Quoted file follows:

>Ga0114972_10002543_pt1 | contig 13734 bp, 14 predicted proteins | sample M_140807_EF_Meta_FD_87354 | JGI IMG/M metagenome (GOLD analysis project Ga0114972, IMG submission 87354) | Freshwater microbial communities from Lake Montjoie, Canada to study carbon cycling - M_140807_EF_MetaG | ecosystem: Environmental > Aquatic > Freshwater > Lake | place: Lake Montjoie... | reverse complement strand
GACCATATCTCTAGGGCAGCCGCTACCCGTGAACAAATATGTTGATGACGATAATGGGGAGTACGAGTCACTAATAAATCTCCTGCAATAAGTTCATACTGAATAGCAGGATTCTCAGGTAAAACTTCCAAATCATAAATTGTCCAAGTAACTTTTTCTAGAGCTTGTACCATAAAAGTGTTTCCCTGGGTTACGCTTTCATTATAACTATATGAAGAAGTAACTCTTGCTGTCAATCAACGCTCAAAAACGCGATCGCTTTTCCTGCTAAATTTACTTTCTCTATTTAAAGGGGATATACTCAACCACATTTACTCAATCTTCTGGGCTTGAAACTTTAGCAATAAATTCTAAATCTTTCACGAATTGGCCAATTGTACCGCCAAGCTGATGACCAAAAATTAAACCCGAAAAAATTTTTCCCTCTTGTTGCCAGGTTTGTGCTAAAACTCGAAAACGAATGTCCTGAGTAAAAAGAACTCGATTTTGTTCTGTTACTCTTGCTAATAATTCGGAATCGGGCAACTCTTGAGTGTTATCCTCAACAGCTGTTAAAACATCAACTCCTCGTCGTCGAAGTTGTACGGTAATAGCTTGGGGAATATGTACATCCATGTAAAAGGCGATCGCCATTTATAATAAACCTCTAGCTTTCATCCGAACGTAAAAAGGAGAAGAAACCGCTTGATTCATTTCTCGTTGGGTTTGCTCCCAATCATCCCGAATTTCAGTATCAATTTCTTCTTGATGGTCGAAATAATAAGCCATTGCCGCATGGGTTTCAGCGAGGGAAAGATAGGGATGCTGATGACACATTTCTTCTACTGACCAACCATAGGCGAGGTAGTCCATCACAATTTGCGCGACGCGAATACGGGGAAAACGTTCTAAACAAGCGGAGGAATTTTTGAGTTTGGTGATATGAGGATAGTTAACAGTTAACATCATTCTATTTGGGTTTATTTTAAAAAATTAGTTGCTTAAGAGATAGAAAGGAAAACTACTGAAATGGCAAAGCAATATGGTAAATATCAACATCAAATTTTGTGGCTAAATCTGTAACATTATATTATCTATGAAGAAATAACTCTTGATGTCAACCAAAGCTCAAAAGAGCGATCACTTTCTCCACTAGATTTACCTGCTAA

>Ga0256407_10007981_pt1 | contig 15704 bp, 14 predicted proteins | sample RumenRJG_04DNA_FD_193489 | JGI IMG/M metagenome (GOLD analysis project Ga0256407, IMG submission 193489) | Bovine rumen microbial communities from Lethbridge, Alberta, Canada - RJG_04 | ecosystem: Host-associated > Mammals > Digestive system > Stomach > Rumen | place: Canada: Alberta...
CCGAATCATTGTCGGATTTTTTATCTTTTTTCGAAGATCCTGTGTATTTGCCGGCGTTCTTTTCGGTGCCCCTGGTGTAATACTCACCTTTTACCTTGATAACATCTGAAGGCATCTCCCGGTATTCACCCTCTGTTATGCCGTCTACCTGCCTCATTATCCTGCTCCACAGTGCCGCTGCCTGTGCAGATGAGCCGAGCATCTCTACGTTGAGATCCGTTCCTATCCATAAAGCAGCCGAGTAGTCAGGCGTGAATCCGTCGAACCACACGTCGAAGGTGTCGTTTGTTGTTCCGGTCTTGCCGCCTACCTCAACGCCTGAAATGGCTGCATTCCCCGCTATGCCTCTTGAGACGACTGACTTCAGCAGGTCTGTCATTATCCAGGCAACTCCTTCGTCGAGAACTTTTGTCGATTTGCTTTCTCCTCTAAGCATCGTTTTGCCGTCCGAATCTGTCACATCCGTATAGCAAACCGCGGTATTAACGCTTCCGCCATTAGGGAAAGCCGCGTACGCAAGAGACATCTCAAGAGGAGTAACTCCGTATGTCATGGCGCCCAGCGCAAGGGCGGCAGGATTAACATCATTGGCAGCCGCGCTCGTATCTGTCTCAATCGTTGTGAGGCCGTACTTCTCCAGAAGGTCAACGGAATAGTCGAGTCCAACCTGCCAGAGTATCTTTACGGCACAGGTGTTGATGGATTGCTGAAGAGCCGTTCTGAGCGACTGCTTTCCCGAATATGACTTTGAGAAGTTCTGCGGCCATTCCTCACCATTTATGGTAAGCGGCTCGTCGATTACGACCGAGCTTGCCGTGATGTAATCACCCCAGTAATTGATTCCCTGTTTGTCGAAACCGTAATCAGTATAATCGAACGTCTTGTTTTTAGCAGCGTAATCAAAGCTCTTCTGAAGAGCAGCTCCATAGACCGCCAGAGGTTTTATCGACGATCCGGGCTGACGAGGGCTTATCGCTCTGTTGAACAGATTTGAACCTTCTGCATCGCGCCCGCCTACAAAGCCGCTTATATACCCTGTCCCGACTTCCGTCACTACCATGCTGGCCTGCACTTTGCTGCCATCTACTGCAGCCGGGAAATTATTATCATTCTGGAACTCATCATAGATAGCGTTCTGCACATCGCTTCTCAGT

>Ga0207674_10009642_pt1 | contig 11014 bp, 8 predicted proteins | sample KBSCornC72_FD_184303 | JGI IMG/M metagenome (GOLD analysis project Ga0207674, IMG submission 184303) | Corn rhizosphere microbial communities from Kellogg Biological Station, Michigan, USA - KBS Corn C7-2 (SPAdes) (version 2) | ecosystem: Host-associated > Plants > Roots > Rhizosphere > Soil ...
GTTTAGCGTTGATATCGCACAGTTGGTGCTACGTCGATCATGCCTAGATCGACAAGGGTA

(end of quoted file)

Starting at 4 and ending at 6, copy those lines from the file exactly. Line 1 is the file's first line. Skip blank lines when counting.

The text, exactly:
CCGAATCATTGTCGGATTTTTTATCTTTTTTCGAAGATCCTGTGTATTTGCCGGCGTTCTTTTCGGTGCCCCTGGTGTAATACTCACCTTTTACCTTGATAACATCTGAAGGCATCTCCCGGTATTCACCCTCTGTTATGCCGTCTACCTGCCTCATTATCCTGCTCCACAGTGCCGCTGCCTGTGCAGATGAGCCGAGCATCTCTACGTTGAGATCCGTTCCTATCCATAAAGCAGCCGAGTAGTCAGGCGTGAATCCGTCGAACCACACGTCGAAGGTGTCGTTTGTTGTTCCGGTCTTGCCGCCTACCTCAACGCCTGAAATGGCTGCATTCCCCGCTATGCCTCTTGAGACGACTGACTTCAGCAGGTCTGTCATTATCCAGGCAACTCCTTCGTCGAGAACTTTTGTCGATTTGCTTTCTCCTCTAAGCATCGTTTTGCCGTCCGAATCTGTCACATCCGTATAGCAAACCGCGGTATTAACGCTTCCGCCATTAGGGAAAGCCGCGTACGCAAGAGACATCTCAAGAGGAGTAACTCCGTATGTCATGGCGCCCAGCGCAAGGGCGGCAGGATTAACATCATTGGCAGCCGCGCTCGTATCTGTCTCAATCGTTGTGAGGCCGTACTTCTCCAGAAGGTCAACGGAATAGTCGAGTCCAACCTGCCAGAGTATCTTTACGGCACAGGTGTTGATGGATTGCTGAAGAGCCGTTCTGAGCGACTGCTTTCCCGAATATGACTTTGAGAAGTTCTGCGGCCATTCCTCACCATTTATGGTAAGCGGCTCGTCGATTACGACCGAGCTTGCCGTGATGTAATCACCCCAGTAATTGATTCCCTGTTTGTCGAAACCGTAATCAGTATAATCGAACGTCTTGTTTTTAGCAGCGTAATCAAAGCTCTTCTGAAGAGCAGCTCCATAGACCGCCAGAGGTTTTATCGACGATCCGGGCTGACGAGGGCTTATCGCTCTGTTGAACAGATTTGAACCTTCTGCATCGCGCCCGCCTACAAAGCCGCTTATATACCCTGTCCCGACTTCCGTCACTACCATGCTGGCCTGCACTTTGCTGCCATCTACTGCAGCCGGGAAATTATTATCATTCTGGAACTCATCATAGATAGCGTTCTGCACATCGCTTCTCAGT

>Ga0207674_10009642_pt1 | contig 11014 bp, 8 predicted proteins | sample KBSCornC72_FD_184303 | JGI IMG/M metagenome (GOLD analysis project Ga0207674, IMG submission 184303) | Corn rhizosphere microbial communities from Kellogg Biological Station, Michigan, USA - KBS Corn C7-2 (SPAdes) (version 2) | ecosystem: Host-associated > Plants > Roots > Rhizosphere > Soil ...
GTTTAGCGTTGATATCGCACAGTTGGTGCTACGTCGATCATGCCTAGATCGACAAGGGTA